No. 1 PC maker Lenovo is laying off 230 white-collar workers in the Triangle as part of a broader cost-cutting effort triggered by a tough sales environment and the faltering performance of the Motorola smartphone business it acquired last year.
Overall, the company is laying off 3,200 white-collar workers worldwide – about 5 percent of its workforce, or 10 percent of its non-manufacturing employees. The local job cuts account for about 7 percent of the company’s Triangle workforce of 3,000-plus.
“Employees are being notified starting now,” company spokesman Ray Gorman said in an e-mail message Thursday. Lenovo is based in China but has a headquarters in Morrisville. It has about 60,000 workers globally.
Lenovo said the layoffs were the result of disappointing financial results and were part of a cost-cutting initiative that would reduce annual expenses by about $1.35 billion.
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The company reported that in its fiscal first quarter that ended June 30, net income fell 51 percent to $105 million while revenue totaled $10.7 billion, up 3 percent.
Lenovo has been accustomed to much more robust financial results. In the immediately preceding quarter, for example, revenue rose 21 percent – and would have risen 28 percent if not for currency fluctuations.
In the latest quarter, Lenovo’s shipments of PCs, which account for two-thirds of total revenue, and tablets actually outpaced its major competitors and the overall market. However, the markets for both devices shrank due to slack demand.
In an email to employees, CEO Yuanqing Yang said the company was moving decisively to strengthen its operations.
“We do not make these moves lightly,” he wrote of the job cuts. “I know how hard our people work. But we must ensure our long-term success and ability to meet our goals and commitments.”
Earlier this year, Lenovo laid off 235 employees nationwide, including 165 workers in the Triangle. A majority of those who lost their jobs were former IBM employees that Lenovo absorbed when it acquired a line of servers from the technology giant.
About $850 million of the annual savings Lenovo expects to reap will come from the struggling Motorola business. Yang told analysts during a conference call that the Motorola business suffers from: a high cost structure; a long product-development cycle that renders its products uncompetitive at the end of the cycle; and a lackluster economy in Latin America, which accounts for half of Motorola’s sales.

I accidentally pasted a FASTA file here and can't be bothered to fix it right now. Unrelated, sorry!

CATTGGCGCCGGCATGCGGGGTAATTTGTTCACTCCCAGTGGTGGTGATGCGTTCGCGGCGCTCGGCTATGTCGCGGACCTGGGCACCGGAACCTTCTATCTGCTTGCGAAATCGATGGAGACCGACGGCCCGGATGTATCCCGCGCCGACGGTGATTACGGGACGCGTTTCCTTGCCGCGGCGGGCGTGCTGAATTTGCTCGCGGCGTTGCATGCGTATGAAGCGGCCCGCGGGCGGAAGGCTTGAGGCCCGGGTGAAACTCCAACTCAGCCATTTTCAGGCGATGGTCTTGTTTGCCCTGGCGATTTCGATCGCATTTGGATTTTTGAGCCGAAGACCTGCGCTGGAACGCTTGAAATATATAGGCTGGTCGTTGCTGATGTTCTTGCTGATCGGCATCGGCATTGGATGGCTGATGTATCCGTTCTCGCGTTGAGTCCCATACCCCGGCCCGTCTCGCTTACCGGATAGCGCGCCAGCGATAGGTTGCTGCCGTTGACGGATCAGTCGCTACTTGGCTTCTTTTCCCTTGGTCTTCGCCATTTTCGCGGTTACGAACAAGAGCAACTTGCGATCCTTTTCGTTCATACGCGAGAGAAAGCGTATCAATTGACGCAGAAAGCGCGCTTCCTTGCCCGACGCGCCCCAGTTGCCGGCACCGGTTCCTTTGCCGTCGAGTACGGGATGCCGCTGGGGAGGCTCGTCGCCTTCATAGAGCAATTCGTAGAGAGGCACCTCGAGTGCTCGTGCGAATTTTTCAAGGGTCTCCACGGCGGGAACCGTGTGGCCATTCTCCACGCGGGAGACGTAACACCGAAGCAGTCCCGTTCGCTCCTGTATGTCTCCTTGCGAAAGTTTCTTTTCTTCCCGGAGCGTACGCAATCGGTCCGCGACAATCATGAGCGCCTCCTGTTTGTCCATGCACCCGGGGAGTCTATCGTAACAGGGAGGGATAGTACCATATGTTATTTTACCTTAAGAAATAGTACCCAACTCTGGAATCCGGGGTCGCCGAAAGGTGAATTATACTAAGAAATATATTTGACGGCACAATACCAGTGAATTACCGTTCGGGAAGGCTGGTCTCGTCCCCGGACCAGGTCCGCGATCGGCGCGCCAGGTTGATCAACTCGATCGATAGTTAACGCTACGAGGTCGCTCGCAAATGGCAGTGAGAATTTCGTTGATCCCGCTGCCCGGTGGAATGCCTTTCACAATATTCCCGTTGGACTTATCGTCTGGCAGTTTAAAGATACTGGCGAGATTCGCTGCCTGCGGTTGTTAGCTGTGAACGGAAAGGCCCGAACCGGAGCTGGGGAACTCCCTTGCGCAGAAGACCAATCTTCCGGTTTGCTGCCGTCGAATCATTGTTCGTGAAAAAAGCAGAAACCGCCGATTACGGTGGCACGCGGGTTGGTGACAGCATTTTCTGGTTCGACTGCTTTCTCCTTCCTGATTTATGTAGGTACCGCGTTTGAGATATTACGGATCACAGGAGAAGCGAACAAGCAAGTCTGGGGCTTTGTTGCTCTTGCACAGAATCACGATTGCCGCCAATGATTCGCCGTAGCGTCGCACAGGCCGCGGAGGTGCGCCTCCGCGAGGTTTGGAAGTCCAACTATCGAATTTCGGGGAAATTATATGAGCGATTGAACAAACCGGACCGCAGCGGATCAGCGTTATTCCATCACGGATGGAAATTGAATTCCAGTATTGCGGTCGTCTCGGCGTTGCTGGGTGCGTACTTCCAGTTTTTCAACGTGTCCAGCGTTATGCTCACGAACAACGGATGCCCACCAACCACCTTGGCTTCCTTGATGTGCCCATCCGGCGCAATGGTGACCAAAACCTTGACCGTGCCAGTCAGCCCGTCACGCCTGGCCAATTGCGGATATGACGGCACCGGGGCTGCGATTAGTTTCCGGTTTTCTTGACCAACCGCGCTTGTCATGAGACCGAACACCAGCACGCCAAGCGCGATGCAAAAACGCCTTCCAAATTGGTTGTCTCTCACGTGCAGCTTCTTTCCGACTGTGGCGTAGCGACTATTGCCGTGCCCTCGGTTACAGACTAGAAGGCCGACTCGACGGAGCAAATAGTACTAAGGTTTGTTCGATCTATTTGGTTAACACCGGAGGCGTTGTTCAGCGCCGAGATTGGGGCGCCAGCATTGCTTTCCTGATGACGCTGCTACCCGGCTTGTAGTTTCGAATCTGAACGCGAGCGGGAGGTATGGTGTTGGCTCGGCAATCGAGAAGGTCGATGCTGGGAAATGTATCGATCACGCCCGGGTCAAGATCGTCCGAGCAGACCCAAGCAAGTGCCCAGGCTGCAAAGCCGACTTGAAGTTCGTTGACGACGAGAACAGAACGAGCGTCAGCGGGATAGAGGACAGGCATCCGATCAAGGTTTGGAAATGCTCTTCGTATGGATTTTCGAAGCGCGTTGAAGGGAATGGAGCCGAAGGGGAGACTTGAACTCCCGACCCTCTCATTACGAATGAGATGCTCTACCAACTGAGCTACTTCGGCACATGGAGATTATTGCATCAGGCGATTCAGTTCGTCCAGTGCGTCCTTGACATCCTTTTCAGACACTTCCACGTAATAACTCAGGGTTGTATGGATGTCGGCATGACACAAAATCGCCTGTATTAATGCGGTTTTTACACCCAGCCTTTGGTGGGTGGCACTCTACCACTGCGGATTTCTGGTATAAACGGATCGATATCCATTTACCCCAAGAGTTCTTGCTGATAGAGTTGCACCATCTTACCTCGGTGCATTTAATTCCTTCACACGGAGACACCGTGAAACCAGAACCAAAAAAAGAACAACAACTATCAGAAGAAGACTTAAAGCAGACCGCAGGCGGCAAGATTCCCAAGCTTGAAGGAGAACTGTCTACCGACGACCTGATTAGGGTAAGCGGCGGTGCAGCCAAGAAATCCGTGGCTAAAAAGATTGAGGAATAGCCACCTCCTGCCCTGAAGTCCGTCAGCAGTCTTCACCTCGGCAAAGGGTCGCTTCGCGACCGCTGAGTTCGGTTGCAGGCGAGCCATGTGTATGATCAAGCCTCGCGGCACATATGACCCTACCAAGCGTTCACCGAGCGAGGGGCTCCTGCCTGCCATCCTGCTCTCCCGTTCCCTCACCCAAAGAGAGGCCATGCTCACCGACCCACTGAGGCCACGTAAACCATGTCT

Shipments of Motorola smartphones tumbled 31 percent from a year ago.
“The restructuring is indicative that they are lowering their overall expectations” for the smartphone business, Alberto Moel, an analyst at Sanford C. Bernstein, told Bloomberg News. “They’re obviously serious about keeping their financial and operating targets, and are willing to take very aggressive actions to get there.”
Lenovo also unveiled a new corporate realignment that calls for improved integration of the Lenovo and Motorola smartphone businesses and offers “a more simple, streamlined product portfolio, with fewer, more clearly differentiated models,” the company said.
The company’s PC sales fell 13 percent in the latest quarter to $7.3 billion even as it reached a record worldwide market share of more than 20 percent. Excluding currency fluctuations, revenue fell 5 percent.
Sales of mobile products, including mobile phones and tablets, rose 33 percent to $2.1 billion. However, Motorola sales, which weren’t part of the year-ago results, accounted for $1.2 billion in revenue.
Lenovo’s mobile business posted a pre-tax loss of $292 million. The Motorola business was losing money when Lenovo acquired it.
Lenovo’s stock-like American depositary receipts fell 9 percent on Thursday, closing at $19.75.